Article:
According to a major research report from consultancy The Hackett Group, most companies still have sizable weaknesses in their financial operations. This even though publicly traded companies now face increased scrutiny from government regulators.
The Hackett Group survey found that most corporates have little confidence in their ability to predict future financial performance, are using outdated and inefficient budgeting tools, and still have extended closing periods. (To find out why some companies are ditching long-term corporate planning, read “The Five-Year Itch,” a CFO exclusive.)
Conversely, the world’s best corporate finance operations have made significant progress implementing best practices and are reaping real benefits, particularly in the area of reducing the cost of low-value transaction-processing activities. They have also improved the quality of information they capture, enabling them to forecast more effectively and provide more strategic analysis to their companies, according to the study.
The statistics in Hackett’s “2003 Profile of World-Class Finance” research report were compiled by identifying Hackett clients that showed the greatest overall efficiency and effectiveness in their financial organization across a wide range of metrics. These “world-class” performers were compared with average companies in Hackett’s best-practices database. Nearly 2,000 companies have participated in Hackett research, including all of the 30 Dow Industrial companies.
Hackett found that despite pressure from government and regulatory agencies to improve accountability, just 9 percent of average companies believed they had confidence in their forecasting and reporting outputs.
Average companies are also using inefficient spreadsheets as their primary budgeting tool nearly half the time (47 percent), rather than relying on more-sophisticated software that automatically draws financial information from a data warehouse or centralized repository.
The study also noted that, while most companies have adopted balanced scorecards, only 6 percent of average companies rely on balanced-scorecard metrics with a mix of financial and nonfinancial metrics as a basis for decision-making. “This is a proven technique that enables all levels of the company to more effectively set targets for productivity, quality, and cycle times to support overall business-level strategy,” Hackett pointed out in its summary analysis.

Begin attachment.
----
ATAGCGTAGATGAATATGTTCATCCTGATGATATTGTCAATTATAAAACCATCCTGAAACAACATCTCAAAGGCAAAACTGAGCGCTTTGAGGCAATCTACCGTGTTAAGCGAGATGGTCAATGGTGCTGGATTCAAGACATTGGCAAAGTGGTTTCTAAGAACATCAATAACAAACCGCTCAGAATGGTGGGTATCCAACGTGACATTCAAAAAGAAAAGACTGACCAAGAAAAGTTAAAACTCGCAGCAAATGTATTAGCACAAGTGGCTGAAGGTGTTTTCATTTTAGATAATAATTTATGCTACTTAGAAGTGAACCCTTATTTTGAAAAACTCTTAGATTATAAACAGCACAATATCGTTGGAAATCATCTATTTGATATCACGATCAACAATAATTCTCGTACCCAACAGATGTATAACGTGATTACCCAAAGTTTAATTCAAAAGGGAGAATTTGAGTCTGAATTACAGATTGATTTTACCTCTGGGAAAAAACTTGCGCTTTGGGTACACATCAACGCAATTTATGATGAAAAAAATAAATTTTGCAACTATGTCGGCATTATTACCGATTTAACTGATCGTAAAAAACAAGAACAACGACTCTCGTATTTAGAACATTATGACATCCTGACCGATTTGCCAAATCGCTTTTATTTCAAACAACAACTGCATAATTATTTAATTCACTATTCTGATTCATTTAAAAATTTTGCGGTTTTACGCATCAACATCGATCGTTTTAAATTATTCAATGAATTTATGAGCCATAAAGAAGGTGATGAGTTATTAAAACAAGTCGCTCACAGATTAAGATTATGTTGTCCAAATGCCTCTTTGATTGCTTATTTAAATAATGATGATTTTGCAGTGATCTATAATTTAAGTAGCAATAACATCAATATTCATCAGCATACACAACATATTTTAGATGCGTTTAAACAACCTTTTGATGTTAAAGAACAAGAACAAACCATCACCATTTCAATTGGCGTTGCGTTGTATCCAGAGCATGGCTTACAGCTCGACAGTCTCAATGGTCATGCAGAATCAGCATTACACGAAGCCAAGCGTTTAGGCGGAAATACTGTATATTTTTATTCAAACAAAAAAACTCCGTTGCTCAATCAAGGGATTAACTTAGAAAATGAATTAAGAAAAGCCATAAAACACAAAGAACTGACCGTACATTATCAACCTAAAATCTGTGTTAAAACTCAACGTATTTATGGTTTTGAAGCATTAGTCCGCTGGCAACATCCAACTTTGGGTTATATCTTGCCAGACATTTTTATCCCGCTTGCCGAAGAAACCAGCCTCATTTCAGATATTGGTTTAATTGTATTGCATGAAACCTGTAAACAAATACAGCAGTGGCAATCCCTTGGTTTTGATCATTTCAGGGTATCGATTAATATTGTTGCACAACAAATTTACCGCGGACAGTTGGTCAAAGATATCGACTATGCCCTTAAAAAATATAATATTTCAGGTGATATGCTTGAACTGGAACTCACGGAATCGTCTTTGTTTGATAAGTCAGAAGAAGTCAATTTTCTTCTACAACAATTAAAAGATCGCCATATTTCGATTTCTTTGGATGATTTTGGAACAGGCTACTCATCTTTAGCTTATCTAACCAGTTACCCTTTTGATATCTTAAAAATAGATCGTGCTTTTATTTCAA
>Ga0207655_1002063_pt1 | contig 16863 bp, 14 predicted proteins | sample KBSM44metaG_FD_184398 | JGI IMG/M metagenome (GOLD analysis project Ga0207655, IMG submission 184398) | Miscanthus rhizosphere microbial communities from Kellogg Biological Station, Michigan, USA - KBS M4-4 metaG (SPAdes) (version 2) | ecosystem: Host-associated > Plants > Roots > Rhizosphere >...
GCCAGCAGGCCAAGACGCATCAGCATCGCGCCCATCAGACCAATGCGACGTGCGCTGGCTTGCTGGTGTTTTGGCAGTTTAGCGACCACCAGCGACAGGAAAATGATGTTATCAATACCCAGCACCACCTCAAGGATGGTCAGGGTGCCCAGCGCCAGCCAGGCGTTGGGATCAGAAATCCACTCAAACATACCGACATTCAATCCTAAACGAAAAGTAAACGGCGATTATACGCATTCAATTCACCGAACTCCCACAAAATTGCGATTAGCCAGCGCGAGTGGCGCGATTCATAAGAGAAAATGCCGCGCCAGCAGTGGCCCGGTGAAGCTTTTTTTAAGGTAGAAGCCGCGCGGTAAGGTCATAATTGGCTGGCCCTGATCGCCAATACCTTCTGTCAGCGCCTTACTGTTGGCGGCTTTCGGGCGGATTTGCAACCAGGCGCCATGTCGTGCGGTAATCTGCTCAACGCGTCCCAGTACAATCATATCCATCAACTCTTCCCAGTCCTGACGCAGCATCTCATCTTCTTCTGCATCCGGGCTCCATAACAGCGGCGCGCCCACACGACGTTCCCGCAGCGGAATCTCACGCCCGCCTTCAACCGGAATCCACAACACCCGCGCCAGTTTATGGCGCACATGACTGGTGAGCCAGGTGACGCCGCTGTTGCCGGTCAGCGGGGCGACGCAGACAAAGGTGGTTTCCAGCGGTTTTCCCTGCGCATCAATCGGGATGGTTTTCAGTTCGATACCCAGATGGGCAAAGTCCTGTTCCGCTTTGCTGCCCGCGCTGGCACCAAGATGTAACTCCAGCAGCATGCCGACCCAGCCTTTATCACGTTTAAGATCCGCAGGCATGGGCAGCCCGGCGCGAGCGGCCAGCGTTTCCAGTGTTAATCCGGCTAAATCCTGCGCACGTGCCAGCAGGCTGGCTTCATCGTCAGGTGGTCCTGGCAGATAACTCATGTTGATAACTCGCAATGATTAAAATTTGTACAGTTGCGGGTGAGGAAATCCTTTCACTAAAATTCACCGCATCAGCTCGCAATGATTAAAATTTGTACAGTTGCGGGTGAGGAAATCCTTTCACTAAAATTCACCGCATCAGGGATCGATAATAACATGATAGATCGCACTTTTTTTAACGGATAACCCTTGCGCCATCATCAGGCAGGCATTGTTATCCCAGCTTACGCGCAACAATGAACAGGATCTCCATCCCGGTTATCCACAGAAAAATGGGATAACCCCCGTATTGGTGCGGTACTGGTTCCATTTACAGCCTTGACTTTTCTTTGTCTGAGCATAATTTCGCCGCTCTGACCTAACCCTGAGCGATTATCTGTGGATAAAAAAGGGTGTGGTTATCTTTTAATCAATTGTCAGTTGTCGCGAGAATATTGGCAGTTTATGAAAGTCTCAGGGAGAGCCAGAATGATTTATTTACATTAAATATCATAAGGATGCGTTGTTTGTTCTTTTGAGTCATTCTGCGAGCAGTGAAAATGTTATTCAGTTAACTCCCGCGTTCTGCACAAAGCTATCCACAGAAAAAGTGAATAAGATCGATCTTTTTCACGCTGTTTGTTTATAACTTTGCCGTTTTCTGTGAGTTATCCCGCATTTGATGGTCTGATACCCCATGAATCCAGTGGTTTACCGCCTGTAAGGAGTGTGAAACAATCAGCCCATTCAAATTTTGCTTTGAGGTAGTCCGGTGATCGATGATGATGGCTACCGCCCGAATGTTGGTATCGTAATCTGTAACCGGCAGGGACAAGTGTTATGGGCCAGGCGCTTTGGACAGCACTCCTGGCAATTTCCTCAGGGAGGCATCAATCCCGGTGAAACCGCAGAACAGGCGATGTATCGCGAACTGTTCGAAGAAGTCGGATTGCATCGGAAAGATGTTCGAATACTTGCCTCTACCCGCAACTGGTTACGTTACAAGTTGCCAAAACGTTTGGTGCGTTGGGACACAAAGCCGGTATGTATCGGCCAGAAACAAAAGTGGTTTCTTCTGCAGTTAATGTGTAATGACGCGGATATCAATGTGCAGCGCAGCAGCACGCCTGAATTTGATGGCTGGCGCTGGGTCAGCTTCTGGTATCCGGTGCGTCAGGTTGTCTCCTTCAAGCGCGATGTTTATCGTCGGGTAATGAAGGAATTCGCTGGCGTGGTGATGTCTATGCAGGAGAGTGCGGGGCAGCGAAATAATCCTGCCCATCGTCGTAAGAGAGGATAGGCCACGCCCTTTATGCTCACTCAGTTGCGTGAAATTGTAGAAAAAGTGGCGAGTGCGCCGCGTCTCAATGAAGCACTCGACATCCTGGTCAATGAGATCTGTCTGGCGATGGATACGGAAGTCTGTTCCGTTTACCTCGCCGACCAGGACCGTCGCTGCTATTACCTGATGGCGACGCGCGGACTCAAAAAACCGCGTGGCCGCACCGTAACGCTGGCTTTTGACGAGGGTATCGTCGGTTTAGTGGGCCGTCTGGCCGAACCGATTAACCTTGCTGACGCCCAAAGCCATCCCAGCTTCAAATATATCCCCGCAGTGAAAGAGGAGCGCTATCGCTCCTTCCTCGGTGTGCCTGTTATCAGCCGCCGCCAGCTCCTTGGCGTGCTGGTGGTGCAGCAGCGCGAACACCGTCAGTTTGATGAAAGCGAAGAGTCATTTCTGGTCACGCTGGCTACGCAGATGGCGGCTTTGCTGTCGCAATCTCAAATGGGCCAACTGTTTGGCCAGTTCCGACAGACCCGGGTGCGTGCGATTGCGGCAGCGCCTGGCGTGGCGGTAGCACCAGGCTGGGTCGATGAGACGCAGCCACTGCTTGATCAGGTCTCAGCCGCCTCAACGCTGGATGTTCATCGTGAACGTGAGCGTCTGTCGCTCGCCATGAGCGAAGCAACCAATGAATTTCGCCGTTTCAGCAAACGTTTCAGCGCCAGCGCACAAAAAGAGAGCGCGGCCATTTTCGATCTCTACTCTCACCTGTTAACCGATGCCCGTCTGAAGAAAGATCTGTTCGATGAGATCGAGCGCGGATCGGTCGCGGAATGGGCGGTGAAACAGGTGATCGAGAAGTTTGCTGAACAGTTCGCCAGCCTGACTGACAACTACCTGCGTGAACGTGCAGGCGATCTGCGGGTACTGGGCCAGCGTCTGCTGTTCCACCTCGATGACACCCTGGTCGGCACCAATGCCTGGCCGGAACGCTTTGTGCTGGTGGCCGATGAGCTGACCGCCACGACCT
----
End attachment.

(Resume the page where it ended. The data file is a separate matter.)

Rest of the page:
Hackett added that these average companies still take a full five days to close their books each month.
The so-called world-class financial organizations do substantially better in all these areas, but still show some clear deficiencies, the study found.
For example, just one-third of the respondents at world-class companies said they think forecasts and reports are reliable and accurate. Twenty percent of these companies still use spreadsheets as the primary budgeting application, and only 33 percent are fully leveraging a balanced scorecard.
Even so, these world-class performers have made real improvements speeding up the monthly closing cycle, cutting closing time to just one day, Hackett noted.
Nevertheless, world-class finance departments still have a long way to go to reach full best-practices compliance, according to Hackett.
“The best finance operations are only half to two-thirds of the way through their best practices deployments, leaving tremendous room for improvement,” the consultancy asserted.
According to Hackett, world-class finance operations still rely on an average of 1.7 enterprise resource planning (ERP) systems for their information. While this is significantly less than average companies, which use 2.7 ERP systems, the lack of a single companywide ERP system represents a roadblock that can handicap critical business processes and decision-making, it added.